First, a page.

Science for School

 

 

 

 

 

 

A scientifically literate society is absolutely essential to our prosperity and if we are to develop such a society, it is important to catch them young. Toward this, my students and I have a common goal in making an effort within our expertise to come up with experiments that can make science fun and exciting for elementary school children. We are developing experiments that not only help children understand fundamental and important concepts in animal behavior using insects but also help them understand the basic ideas underlying the scientific method. We focus on concepts such as observational versus experimental science, how natural observations lead to more directed questions, how to form hypotheses and design experiments to test them, and how to collect quantitative data, analyze and interpret them.

We work with local elementary schools and discuss various ideas with teachers regarding content and feasibility. We develop the experiments in the lab with undergraduates taking a major role in troubleshooting them with numerous dry runs so that experiments have a high chance of success in the classroom. Since animal behavior experiments are notoriously fickle and our young participants have short attention spans, we strive to make sure than an experiment will work in the classroom by coming up with a pretty detailed plan. The whole experiment is broken into many steps, each of which can be easily understood and executed by the children, also giving them the scope for taking on different roles in doing the experiment. The experiments have been quite successful and popular with both children and teachers alike and we have had a lot of fun ourselves in interacting with children and understanding how they perceive and think about things.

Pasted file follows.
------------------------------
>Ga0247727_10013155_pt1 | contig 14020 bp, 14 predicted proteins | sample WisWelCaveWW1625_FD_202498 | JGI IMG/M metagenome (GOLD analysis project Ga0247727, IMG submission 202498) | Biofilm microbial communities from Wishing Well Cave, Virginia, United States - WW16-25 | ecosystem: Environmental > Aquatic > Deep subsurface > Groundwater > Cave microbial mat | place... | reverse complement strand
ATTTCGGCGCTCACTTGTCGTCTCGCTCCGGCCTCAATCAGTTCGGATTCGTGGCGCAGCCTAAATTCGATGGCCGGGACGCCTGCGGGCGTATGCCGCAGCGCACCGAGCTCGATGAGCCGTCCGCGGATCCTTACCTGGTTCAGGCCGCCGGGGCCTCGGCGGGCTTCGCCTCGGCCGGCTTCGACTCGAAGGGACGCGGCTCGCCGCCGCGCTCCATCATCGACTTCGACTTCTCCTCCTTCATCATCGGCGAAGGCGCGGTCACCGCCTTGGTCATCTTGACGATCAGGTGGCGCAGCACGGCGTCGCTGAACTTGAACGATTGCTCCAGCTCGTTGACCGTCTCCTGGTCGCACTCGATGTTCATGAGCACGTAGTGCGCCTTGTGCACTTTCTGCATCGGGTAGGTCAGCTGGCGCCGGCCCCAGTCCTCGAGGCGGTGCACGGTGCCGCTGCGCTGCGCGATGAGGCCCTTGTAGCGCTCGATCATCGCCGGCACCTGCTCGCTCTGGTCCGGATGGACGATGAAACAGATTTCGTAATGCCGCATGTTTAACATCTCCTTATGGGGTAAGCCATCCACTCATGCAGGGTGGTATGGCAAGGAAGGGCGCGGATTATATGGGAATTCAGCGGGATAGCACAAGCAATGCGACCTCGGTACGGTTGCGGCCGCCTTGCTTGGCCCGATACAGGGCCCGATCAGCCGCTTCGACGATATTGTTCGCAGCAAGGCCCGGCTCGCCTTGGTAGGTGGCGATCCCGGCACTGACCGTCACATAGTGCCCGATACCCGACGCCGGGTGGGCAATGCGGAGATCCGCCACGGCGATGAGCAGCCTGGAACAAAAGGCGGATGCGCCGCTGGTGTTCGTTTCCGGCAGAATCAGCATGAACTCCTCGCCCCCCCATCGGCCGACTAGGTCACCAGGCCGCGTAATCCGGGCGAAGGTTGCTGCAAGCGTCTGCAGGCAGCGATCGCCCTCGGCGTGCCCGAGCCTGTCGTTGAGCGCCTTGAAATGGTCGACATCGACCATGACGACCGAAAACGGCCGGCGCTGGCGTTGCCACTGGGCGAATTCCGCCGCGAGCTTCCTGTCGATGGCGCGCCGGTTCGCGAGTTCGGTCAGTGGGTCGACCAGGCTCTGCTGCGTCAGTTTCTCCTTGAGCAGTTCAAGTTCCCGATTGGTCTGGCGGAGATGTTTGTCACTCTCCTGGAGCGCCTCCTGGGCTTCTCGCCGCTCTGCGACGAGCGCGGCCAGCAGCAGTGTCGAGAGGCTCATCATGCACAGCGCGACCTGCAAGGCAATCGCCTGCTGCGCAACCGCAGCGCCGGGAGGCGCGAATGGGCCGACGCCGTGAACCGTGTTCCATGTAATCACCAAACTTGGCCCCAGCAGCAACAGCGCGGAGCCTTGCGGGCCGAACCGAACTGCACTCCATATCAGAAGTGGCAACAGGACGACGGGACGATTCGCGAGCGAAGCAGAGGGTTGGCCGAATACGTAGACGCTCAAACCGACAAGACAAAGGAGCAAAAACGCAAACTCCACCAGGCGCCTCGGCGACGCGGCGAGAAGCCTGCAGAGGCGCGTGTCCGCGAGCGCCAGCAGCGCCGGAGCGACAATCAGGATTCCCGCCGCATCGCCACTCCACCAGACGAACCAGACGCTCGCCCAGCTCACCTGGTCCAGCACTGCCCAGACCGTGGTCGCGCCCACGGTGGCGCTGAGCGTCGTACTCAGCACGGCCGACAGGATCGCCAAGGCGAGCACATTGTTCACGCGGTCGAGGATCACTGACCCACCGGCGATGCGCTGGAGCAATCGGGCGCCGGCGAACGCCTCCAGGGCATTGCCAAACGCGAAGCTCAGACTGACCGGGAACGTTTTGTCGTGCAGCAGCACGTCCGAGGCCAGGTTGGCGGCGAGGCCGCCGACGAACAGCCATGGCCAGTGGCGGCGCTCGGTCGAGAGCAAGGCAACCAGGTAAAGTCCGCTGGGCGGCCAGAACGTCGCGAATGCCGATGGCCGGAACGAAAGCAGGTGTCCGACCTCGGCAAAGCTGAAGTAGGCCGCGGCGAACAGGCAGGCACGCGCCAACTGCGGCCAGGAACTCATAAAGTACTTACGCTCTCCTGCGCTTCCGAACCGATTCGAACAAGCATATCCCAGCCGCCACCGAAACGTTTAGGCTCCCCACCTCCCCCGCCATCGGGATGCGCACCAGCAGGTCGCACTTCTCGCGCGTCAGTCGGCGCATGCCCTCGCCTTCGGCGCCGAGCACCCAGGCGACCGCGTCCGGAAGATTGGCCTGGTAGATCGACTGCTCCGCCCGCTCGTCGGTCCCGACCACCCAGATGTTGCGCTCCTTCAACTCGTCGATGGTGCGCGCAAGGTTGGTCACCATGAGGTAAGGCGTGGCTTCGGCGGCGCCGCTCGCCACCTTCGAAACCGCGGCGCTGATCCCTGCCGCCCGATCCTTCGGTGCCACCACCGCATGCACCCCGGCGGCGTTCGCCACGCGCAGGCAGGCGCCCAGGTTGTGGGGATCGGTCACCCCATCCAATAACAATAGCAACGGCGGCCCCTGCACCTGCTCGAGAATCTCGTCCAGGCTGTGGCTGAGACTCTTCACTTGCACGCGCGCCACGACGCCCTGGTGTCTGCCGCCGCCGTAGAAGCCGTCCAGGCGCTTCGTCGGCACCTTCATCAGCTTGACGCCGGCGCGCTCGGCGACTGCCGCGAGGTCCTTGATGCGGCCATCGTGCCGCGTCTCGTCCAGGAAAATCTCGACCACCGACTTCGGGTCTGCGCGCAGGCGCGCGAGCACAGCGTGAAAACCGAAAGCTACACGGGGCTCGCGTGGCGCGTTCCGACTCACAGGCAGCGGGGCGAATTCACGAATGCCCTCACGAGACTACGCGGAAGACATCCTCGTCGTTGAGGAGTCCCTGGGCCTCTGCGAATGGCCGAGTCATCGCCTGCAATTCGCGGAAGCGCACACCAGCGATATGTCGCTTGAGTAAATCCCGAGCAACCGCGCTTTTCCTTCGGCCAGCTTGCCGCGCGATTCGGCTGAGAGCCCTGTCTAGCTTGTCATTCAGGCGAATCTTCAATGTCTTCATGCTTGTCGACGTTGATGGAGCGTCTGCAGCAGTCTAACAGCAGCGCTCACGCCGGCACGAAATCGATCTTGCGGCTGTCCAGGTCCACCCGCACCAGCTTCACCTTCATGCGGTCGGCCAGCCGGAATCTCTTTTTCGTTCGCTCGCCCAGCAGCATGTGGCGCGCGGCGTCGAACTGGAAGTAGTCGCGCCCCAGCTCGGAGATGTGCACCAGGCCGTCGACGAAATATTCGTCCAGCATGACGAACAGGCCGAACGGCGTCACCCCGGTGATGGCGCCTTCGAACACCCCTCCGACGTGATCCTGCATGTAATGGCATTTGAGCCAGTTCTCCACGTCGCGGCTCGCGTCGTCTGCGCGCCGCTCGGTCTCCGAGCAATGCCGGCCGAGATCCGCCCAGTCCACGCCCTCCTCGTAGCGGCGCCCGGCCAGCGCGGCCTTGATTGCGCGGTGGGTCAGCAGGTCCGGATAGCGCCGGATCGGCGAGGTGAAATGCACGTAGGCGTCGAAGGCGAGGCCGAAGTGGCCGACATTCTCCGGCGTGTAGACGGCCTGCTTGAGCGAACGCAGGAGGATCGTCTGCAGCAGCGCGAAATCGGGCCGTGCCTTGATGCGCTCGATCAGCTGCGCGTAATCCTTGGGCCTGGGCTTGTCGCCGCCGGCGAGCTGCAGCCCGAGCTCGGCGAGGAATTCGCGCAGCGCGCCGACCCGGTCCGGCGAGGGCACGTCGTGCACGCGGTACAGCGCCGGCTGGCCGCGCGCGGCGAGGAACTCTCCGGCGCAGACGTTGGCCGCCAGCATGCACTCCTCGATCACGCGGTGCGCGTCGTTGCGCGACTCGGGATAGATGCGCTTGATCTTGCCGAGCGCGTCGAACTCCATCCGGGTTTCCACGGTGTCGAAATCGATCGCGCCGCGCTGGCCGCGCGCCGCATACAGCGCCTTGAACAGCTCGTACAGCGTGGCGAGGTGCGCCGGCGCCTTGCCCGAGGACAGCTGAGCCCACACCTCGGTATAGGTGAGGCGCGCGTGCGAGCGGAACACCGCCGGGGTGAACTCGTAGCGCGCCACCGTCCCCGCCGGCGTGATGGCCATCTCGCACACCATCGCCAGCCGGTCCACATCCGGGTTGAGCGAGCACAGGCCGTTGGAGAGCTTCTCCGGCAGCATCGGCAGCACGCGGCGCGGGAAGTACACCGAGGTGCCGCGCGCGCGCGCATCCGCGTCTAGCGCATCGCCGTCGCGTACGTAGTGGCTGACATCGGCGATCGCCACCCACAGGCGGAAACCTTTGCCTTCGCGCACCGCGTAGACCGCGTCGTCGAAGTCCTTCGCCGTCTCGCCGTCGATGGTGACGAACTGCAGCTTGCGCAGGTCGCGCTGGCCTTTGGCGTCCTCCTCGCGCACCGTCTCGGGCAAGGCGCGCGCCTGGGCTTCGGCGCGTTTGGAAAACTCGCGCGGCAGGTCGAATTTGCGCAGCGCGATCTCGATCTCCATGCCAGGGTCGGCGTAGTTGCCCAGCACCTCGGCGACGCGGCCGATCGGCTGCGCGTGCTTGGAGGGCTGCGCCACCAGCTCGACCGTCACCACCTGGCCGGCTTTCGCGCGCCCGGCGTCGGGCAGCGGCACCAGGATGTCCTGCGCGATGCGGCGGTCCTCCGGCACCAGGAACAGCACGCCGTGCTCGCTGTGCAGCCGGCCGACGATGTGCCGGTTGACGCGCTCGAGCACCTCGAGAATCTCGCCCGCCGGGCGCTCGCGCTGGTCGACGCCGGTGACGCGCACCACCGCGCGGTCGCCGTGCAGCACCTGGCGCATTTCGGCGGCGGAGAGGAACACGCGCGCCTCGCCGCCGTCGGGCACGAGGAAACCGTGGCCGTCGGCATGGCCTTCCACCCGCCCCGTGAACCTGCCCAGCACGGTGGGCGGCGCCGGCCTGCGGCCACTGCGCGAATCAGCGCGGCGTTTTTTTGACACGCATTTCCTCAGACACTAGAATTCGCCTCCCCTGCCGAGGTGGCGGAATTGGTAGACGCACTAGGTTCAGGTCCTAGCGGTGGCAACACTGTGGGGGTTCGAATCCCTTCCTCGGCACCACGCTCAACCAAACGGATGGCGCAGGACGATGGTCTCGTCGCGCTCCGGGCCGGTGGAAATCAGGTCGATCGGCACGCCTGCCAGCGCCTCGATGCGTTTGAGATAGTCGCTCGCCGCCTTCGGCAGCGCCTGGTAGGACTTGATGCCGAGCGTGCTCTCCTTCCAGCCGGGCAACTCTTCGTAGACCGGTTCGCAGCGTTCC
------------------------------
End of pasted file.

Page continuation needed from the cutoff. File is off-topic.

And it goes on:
This page is intended to provide a resource for interested parties to use these experiments in their own efforts to take science to a young audience. We provide details in terms of preparation, printable activity packets, possible pitfalls and how to deal with them. Please free to email me regarding any questions or feedback for these activities.

1. Creatures of Comfort: Does temperature influence the habitat of animals?

2. It is more complicated than driving to the grocery store: How do animals search for food?

3. There's enough food for all: How do animals distribute themselves in relation to food?

4. More Bang for Your Buck: How to forage optimally